If you plan were injured while performing duties associated with your job, then you might be interested in filing for workers' compensation. To give you a better idea of how to do this and whether it's the right option for you, here is an introduction to the subject:
What is workers' compensation?
In the most general sense, workers' comp is a form of insurance that will cover your medical bills and lost wages while you are unable to work. This insurance is paid for by your company and is mandated by the government, so you don't usually need to worry about whether you are covered or not.
Do you qualify for workers' compensation?
Depending on the nature and severity of your injury, you may or may not qualify. To find out, you could visit a workers' comp lawyer firm such as Lovett Schefrin Harnett, or you could file for workers' comp on your own. This might sound difficult, but filing for workers' comp is actually a relatively easy process and only involves filling out a few forms that should be supplied by your employer.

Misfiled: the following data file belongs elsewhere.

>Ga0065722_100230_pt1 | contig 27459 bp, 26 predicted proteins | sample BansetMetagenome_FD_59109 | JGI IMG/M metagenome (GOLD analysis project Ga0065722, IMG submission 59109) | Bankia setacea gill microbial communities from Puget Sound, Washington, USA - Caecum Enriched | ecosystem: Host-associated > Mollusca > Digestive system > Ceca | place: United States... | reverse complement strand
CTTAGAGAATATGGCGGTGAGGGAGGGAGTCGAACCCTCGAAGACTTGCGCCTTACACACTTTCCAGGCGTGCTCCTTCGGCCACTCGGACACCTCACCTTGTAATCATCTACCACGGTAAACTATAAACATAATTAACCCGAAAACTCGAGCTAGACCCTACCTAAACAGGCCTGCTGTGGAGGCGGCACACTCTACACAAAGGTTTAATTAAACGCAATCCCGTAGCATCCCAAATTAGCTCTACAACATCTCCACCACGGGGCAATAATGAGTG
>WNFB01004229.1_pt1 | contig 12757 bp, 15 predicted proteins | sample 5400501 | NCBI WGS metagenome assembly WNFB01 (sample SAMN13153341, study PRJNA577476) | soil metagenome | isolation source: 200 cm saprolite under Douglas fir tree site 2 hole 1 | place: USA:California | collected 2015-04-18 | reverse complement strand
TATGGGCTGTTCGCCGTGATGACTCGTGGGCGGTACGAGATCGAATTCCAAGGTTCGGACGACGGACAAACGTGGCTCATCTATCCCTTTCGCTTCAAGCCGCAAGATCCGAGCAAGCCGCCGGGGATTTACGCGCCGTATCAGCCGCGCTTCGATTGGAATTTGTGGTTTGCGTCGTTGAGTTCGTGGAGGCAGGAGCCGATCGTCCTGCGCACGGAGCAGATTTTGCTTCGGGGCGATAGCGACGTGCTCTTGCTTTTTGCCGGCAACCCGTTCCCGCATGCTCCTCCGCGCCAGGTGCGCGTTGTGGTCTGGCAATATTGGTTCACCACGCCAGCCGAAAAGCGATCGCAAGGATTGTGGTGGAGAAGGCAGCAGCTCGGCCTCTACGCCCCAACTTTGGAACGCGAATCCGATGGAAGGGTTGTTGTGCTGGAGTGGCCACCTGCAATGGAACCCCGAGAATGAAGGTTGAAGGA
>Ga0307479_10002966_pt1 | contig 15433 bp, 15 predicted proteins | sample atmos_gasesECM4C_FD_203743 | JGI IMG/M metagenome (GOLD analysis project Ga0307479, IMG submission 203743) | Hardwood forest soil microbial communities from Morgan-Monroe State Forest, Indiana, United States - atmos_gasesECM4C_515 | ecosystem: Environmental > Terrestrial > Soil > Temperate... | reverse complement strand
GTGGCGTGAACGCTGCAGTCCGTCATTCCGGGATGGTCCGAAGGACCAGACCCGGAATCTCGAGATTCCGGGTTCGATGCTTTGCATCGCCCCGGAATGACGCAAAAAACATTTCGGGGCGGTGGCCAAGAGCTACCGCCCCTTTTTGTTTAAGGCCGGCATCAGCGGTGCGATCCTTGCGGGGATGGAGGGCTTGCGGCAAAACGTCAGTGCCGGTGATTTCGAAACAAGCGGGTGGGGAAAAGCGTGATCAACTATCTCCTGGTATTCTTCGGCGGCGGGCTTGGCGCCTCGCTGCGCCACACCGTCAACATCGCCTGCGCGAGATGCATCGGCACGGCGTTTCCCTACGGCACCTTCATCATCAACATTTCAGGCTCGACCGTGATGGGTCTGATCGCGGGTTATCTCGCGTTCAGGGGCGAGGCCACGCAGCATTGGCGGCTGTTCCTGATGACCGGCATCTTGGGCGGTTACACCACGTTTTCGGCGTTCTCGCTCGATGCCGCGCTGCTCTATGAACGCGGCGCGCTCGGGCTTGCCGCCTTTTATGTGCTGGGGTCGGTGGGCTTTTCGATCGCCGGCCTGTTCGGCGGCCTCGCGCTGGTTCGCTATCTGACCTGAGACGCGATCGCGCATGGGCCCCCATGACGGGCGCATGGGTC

If your injury led to physical disfigurement or a permanent decrease in your quality of life, then your injury will probably qualify. Other injuries might be less obvious, but can still be proven if you have the medical records to back you up.
The more important issue could be whether or not the injury was your fault and whether it actually happened while performing your duties. For instance, a construction worker that is driving from home to work and gets in an accident might lose their claim. However, a construction worker that is traveling from one job site to another that gets into an accident might have a better shot at filing a successful claim.
How does the claim process work?
Firstly, you need to get medical attention for your injury and report it to your employer. Upon you saying that you wish to file a workers' comp claim, they should give you some forms to fill out, which will then be sent to the provider.
The provider will then tell you whether or not you qualify and whether you need to supply additional information. This may involve an examination by a doctor in order to determine the extent of your injuries. Altogether, this will be used to determine how much compensation you will receive.
Will the compensation be enough?
In most cases, the compensation provided by workers' comp will cover your medical bills, disability pay (that is often proportional to your salary before the injury), and even rehabilitation and retraining costs.